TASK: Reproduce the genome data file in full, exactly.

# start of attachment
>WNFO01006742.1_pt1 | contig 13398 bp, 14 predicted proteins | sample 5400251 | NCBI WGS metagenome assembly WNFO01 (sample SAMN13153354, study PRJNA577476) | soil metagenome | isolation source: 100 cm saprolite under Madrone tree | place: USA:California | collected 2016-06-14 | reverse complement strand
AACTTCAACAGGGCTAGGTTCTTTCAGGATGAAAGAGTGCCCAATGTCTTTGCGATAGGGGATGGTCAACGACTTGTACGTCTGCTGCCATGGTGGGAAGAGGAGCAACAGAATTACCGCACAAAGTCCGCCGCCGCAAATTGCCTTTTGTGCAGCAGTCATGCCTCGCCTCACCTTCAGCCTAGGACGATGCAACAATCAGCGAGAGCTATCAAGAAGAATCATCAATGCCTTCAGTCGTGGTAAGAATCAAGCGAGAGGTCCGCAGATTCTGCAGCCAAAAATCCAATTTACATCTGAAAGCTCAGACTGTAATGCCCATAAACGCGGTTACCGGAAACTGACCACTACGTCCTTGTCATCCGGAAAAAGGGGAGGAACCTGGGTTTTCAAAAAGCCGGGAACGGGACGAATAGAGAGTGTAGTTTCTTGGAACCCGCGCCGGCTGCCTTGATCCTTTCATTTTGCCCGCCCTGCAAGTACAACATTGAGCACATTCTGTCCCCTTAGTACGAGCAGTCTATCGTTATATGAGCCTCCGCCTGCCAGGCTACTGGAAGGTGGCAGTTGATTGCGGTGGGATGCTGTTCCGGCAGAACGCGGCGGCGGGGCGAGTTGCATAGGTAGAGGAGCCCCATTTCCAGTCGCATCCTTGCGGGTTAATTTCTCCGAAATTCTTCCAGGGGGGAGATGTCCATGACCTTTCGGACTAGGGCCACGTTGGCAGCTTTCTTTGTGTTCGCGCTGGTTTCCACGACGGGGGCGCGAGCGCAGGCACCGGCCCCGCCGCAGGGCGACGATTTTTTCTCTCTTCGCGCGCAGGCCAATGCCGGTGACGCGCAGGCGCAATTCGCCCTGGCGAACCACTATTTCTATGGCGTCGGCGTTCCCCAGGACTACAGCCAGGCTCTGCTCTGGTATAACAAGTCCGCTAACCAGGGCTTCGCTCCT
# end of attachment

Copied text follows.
>WNFO01006742.1_pt1 | contig 13398 bp, 14 predicted proteins | sample 5400251 | NCBI WGS metagenome assembly WNFO01 (sample SAMN13153354, study PRJNA577476) | soil metagenome | isolation source: 100 cm saprolite under Madrone tree | place: USA:California | collected 2016-06-14 | reverse complement strand
AACTTCAACAGGGCTAGGTTCTTTCAGGATGAAAGAGTGCCCAATGTCTTTGCGATAGGGGATGGTCAACGACTTGTACGTCTGCTGCCATGGTGGGAAGAGGAGCAACAGAATTACCGCACAAAGTCCGCCGCCGCAAATTGCCTTTTGTGCAGCAGTCATGCCTCGCCTCACCTTCAGCCTAGGACGATGCAACAATCAGCGAGAGCTATCAAGAAGAATCATCAATGCCTTCAGTCGTGGTAAGAATCAAGCGAGAGGTCCGCAGATTCTGCAGCCAAAAATCCAATTTACATCTGAAAGCTCAGACTGTAATGCCCATAAACGCGGTTACCGGAAACTGACCACTACGTCCTTGTCATCCGGAAAAAGGGGAGGAACCTGGGTTTTCAAAAAGCCGGGAACGGGACGAATAGAGAGTGTAGTTTCTTGGAACCCGCGCCGGCTGCCTTGATCCTTTCATTTTGCCCGCCCTGCAAGTACAACATTGAGCACATTCTGTCCCCTTAGTACGAGCAGTCTATCGTTATATGAGCCTCCGCCTGCCAGGCTACTGGAAGGTGGCAGTTGATTGCGGTGGGATGCTGTTCCGGCAGAACGCGGCGGCGGGGCGAGTTGCATAGGTAGAGGAGCCCCATTTCCAGTCGCATCCTTGCGGGTTAATTTCTCCGAAATTCTTCCAGGGGGGAGATGTCCATGACCTTTCGGACTAGGGCCACGTTGGCAGCTTTCTTTGTGTTCGCGCTGGTTTCCACGACGGGGGCGCGAGCGCAGGCACCGGCCCCGCCGCAGGGCGACGATTTTTTCTCTCTTCGCGCGCAGGCCAATGCCGGTGACGCGCAGGCGCAATTCGCCCTGGCGAACCACTATTTCTATGGCGTCGGCGTTCCCCAGGACTACAGCCAGGCTCTGCTCTGGTATAACAAGTCCGCTAACCAGGGCTTCGCTCCT